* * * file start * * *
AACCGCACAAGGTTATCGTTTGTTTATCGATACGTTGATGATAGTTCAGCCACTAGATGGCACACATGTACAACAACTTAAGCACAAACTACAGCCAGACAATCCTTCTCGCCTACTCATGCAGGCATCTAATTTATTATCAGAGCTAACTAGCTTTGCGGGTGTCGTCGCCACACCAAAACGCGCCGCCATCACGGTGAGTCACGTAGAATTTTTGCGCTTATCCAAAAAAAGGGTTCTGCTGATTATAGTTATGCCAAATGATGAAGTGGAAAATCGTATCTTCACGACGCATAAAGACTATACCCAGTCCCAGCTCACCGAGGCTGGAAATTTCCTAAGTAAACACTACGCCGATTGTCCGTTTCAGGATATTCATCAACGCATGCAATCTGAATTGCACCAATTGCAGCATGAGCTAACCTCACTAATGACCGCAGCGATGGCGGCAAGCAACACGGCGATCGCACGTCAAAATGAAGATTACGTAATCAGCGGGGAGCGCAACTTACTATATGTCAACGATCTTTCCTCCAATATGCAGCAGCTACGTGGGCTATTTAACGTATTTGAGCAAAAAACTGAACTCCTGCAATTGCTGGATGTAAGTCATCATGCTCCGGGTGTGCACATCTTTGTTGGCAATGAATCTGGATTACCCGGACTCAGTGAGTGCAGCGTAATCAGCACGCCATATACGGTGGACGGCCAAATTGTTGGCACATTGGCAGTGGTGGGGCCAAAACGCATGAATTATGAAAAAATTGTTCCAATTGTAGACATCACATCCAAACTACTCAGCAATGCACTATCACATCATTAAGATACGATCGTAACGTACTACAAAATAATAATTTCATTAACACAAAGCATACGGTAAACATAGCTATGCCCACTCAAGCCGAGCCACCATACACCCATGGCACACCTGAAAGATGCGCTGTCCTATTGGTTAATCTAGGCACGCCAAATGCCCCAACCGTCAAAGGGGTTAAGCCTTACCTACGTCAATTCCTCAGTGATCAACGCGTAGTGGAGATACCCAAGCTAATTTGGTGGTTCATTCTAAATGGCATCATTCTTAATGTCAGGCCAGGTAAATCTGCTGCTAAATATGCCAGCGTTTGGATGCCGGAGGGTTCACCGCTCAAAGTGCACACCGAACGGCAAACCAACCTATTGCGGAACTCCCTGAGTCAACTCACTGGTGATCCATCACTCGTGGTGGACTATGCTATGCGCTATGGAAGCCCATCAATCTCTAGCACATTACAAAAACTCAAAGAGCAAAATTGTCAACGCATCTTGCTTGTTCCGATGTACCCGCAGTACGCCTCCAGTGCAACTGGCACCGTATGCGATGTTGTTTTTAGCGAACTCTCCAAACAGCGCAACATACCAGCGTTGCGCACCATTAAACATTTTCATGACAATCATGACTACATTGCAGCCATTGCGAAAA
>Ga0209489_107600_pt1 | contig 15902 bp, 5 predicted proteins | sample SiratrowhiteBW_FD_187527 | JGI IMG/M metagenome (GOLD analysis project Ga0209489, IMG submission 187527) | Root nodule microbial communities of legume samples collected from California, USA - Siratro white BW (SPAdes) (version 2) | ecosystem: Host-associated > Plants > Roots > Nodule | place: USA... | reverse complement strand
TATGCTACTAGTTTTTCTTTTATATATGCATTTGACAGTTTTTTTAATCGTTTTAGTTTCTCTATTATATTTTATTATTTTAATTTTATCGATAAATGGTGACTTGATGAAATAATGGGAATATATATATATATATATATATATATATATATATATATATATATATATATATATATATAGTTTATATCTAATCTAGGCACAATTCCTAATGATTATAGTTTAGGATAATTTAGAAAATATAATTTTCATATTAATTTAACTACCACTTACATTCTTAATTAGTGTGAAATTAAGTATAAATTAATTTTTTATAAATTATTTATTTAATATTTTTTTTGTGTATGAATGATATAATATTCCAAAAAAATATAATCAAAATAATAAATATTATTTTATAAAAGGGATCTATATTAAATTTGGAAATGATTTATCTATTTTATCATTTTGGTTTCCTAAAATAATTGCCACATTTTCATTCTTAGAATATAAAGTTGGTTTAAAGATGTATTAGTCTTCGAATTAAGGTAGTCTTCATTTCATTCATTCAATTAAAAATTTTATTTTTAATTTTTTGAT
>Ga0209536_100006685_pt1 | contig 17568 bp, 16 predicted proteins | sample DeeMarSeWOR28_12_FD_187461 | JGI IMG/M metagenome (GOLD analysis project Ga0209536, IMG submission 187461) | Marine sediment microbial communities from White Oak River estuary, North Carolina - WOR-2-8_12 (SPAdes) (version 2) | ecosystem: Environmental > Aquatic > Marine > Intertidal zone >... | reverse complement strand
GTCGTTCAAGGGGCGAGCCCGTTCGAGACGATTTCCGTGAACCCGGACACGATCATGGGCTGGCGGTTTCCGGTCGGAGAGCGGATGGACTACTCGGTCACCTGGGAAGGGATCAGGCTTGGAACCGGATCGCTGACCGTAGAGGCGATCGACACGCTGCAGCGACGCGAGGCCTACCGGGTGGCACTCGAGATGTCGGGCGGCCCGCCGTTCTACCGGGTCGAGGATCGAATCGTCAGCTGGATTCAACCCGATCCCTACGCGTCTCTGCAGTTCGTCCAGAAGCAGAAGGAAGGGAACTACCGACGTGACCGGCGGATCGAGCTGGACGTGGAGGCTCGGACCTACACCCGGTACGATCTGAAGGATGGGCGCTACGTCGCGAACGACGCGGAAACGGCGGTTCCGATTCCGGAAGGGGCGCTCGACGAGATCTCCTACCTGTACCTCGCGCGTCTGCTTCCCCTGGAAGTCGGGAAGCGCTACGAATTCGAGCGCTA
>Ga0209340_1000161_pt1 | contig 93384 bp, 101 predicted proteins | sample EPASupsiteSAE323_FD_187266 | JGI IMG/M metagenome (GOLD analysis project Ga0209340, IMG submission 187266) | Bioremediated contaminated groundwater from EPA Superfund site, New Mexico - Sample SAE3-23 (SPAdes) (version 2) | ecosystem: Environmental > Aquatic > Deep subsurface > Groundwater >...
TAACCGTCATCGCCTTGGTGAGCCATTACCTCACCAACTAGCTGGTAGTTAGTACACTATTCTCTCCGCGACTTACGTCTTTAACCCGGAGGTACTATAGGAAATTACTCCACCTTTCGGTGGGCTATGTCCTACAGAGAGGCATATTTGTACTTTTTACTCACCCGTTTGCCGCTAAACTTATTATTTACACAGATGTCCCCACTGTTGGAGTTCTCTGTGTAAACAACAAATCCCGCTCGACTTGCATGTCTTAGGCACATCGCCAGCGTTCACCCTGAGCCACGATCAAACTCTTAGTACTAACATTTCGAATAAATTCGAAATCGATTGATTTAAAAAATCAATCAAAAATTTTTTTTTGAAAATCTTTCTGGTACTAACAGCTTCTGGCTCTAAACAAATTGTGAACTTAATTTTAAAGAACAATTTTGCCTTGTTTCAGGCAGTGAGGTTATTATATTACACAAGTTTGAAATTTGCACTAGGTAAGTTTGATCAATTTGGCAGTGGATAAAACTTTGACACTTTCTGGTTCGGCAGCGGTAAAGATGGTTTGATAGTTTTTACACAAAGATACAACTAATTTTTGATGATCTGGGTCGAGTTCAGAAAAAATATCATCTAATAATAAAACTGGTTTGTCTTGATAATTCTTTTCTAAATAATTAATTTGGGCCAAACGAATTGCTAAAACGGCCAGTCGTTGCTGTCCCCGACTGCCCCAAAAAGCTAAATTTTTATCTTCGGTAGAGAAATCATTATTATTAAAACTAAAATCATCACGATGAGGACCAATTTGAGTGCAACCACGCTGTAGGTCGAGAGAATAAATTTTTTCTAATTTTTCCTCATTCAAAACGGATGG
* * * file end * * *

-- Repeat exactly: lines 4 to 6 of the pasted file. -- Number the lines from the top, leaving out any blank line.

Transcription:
>Ga0209536_100006685_pt1 | contig 17568 bp, 16 predicted proteins | sample DeeMarSeWOR28_12_FD_187461 | JGI IMG/M metagenome (GOLD analysis project Ga0209536, IMG submission 187461) | Marine sediment microbial communities from White Oak River estuary, North Carolina - WOR-2-8_12 (SPAdes) (version 2) | ecosystem: Environmental > Aquatic > Marine > Intertidal zone >... | reverse complement strand
GTCGTTCAAGGGGCGAGCCCGTTCGAGACGATTTCCGTGAACCCGGACACGATCATGGGCTGGCGGTTTCCGGTCGGAGAGCGGATGGACTACTCGGTCACCTGGGAAGGGATCAGGCTTGGAACCGGATCGCTGACCGTAGAGGCGATCGACACGCTGCAGCGACGCGAGGCCTACCGGGTGGCACTCGAGATGTCGGGCGGCCCGCCGTTCTACCGGGTCGAGGATCGAATCGTCAGCTGGATTCAACCCGATCCCTACGCGTCTCTGCAGTTCGTCCAGAAGCAGAAGGAAGGGAACTACCGACGTGACCGGCGGATCGAGCTGGACGTGGAGGCTCGGACCTACACCCGGTACGATCTGAAGGATGGGCGCTACGTCGCGAACGACGCGGAAACGGCGGTTCCGATTCCGGAAGGGGCGCTCGACGAGATCTCCTACCTGTACCTCGCGCGTCTGCTTCCCCTGGAAGTCGGGAAGCGCTACGAATTCGAGCGCTA
>Ga0209340_1000161_pt1 | contig 93384 bp, 101 predicted proteins | sample EPASupsiteSAE323_FD_187266 | JGI IMG/M metagenome (GOLD analysis project Ga0209340, IMG submission 187266) | Bioremediated contaminated groundwater from EPA Superfund site, New Mexico - Sample SAE3-23 (SPAdes) (version 2) | ecosystem: Environmental > Aquatic > Deep subsurface > Groundwater >...